Thursday, April 5, 2012

Batman: False Faces (comics)

Writer: Brian K. Vaughan
Artists: Scott McDaniel, Rick Burchett, Scott Kolins
Collects: Batman #588-590, Detective Comics #787, Wonder Woman #160-161, Gotham City Secret Files and Origins #1

Brian K. Vaughan is known almost exclusively for his creator owned work, such as Y: The Last Man and Ex Machina, so you could be forgiven for forgetting that he broke into the business the same way most do, through superhero comics.

Each of the four stories collected here are from early in his career and each one - whether intentional or not - carries a theme of identity. The main arc deals with the return of the real Matches Malone - thought dead - and what it does to Batmans psyche. The second is a Mad Hatter story. Third has a two issue Wonder Woman storyline where she fights Clayface. The last one is a short story introducing a new villain we'd sadly never see again.

None of the work collected here carries the polish that would come later - hey, everyone starts somewhere - but these stories make it clear that even then he had talent. While none of them will be regarded as all time classics, they're all perfectly serviceable, standard adventures that are enjoyable to read. It makes for a nice contrast to his later work and leaves me wondering how he would handle iconic superheroes today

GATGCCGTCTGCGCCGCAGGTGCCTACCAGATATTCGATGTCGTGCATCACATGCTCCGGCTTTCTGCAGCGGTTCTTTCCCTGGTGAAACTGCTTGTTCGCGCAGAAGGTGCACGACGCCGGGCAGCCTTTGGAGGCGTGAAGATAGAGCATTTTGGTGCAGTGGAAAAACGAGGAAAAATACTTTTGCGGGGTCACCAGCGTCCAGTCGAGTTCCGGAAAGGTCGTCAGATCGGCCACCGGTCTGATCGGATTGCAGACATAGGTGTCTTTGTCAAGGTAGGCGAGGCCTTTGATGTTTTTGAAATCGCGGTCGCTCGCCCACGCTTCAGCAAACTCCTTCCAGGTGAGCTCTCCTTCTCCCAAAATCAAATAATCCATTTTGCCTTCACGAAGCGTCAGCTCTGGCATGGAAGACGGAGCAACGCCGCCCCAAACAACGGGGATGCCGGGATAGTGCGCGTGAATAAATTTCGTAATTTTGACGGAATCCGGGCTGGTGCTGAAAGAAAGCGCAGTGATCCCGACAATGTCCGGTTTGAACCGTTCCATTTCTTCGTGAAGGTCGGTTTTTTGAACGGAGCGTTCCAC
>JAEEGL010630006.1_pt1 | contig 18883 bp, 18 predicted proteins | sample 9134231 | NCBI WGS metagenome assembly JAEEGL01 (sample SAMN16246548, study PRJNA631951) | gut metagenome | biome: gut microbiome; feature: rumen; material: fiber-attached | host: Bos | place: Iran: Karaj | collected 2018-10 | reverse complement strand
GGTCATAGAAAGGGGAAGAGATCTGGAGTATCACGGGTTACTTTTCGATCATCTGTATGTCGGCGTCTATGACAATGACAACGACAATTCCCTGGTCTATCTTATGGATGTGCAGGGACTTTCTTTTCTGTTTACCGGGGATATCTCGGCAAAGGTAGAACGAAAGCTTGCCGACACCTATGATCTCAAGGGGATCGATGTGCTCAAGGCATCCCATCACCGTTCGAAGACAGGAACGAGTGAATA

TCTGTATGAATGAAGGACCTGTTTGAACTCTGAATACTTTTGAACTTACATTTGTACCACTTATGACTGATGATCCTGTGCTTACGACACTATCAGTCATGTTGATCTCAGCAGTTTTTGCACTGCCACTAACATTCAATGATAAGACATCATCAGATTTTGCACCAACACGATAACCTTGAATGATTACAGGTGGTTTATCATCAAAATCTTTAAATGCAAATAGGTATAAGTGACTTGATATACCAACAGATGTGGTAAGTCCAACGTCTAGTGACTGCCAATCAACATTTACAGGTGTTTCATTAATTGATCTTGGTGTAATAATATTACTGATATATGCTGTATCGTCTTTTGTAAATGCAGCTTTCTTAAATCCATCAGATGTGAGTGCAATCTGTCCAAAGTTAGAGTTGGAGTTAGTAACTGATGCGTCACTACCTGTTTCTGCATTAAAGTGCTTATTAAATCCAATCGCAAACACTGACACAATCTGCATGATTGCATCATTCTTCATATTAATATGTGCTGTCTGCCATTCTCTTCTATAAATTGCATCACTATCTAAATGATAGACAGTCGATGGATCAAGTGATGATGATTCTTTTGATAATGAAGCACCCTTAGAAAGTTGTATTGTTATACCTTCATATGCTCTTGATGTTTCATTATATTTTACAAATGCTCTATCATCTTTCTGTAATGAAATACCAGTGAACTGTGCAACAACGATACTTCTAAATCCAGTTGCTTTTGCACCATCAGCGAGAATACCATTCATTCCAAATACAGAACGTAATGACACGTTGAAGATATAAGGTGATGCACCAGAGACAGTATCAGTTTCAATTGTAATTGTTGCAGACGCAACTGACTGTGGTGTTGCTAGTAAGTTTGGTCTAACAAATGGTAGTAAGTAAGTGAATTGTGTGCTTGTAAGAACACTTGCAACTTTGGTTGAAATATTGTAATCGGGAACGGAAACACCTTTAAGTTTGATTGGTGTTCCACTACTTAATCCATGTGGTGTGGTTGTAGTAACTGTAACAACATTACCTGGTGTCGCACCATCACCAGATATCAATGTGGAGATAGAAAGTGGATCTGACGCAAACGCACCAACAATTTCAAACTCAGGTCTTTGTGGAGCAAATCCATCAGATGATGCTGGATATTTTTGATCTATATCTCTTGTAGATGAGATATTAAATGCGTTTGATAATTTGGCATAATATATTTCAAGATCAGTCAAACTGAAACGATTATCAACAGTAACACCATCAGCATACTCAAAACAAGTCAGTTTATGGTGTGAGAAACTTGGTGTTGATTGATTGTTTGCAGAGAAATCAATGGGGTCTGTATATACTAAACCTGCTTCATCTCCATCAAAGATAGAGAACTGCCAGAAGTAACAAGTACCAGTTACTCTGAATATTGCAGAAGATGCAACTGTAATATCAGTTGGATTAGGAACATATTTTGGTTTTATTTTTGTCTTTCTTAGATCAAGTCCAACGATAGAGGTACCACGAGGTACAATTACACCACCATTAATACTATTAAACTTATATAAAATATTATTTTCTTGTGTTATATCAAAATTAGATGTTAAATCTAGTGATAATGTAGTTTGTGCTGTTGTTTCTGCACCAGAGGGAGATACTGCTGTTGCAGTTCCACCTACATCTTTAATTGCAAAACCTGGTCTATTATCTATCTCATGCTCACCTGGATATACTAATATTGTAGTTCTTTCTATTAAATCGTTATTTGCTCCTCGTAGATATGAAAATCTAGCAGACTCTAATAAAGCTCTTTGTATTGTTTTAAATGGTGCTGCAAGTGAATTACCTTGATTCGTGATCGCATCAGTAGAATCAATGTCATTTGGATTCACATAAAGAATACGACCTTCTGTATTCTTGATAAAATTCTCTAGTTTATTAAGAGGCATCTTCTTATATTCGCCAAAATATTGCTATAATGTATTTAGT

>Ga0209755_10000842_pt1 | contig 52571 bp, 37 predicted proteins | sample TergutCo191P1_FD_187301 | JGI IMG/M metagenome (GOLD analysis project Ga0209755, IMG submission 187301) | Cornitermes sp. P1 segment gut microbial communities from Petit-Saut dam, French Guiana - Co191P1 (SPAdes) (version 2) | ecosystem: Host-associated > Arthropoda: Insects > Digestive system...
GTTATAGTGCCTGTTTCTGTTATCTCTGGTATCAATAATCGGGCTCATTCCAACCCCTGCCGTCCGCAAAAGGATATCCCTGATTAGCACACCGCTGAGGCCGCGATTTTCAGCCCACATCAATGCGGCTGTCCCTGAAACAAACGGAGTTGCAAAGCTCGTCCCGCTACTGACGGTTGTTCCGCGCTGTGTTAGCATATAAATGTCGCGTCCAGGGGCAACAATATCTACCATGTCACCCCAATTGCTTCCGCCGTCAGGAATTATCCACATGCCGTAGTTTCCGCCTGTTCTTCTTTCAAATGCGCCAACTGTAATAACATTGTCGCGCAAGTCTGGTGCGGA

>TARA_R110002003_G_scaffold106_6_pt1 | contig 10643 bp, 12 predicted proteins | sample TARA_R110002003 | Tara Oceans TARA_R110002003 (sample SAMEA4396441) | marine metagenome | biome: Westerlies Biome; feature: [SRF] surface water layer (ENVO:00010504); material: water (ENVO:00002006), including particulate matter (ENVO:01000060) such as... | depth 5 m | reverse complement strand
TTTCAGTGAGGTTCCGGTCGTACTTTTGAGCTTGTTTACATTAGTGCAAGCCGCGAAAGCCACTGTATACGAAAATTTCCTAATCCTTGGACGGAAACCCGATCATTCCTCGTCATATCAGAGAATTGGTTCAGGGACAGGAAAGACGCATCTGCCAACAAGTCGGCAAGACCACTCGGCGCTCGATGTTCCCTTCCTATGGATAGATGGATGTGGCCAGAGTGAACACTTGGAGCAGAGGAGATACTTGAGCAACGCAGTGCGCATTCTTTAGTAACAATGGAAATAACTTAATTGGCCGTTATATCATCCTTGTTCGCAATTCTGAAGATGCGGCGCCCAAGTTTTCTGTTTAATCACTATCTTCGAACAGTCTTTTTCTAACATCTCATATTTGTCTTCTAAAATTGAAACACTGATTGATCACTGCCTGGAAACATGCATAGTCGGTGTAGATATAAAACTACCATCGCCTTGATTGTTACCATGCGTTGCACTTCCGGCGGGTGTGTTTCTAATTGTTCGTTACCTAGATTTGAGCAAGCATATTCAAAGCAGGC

Vaughan - in the introduction - worries that maybe he peaked early, but while he has nothing to fear there, we see some genuinely interesting ideas here. The best one occurs happens to be the overall plot of the Wonder Woman story. Her post Crisis origin was always that she was made from magical clay. I always found that origin to be, frankly, pretty stupid - thankfully discarded in the New 52 - but it's used as an excuse to pit Wonder Woman up against Clayface, who wants to absorb her in a bid to become stronger. Yet another of those ideas we're forced to question why we never thought of it first.

Unfortunately, not all of the artwork is of the highest quality. While Rick Burchetts art is great - evoking Darwyn Cookes style - and Marcos Martin does as well as you'd expect, the other two miss the mark. I've never been a big fan of Scott McDaniels art, so it's not like I suddenly expected to like it here. Scott Kolins, however, did surprise me. He seemed to miss the memo that said "Wonder Woman should look younger once Clayface absorbs a piece of her" because not a hair on her changes. Same face, same body type, same hair length, same everything. When the entire story - and a lot of dialogue - hinges on her supposed de-ageing and sudden resemblance to Donna Troy, that's a serious problem. The page where Donna is supposed to find Wonder Woman looking exactly like her loses all meaning, because she never looked noticeably different to begin with.

Quite the artistic flub and it leaves two thirds of the book filled with subpar art.

The Score: 6.5 out of 10

It's worth a look to see the formative years of Brian Vaughan, but it's not a volume you just got to have. Check it out from the library if you can.

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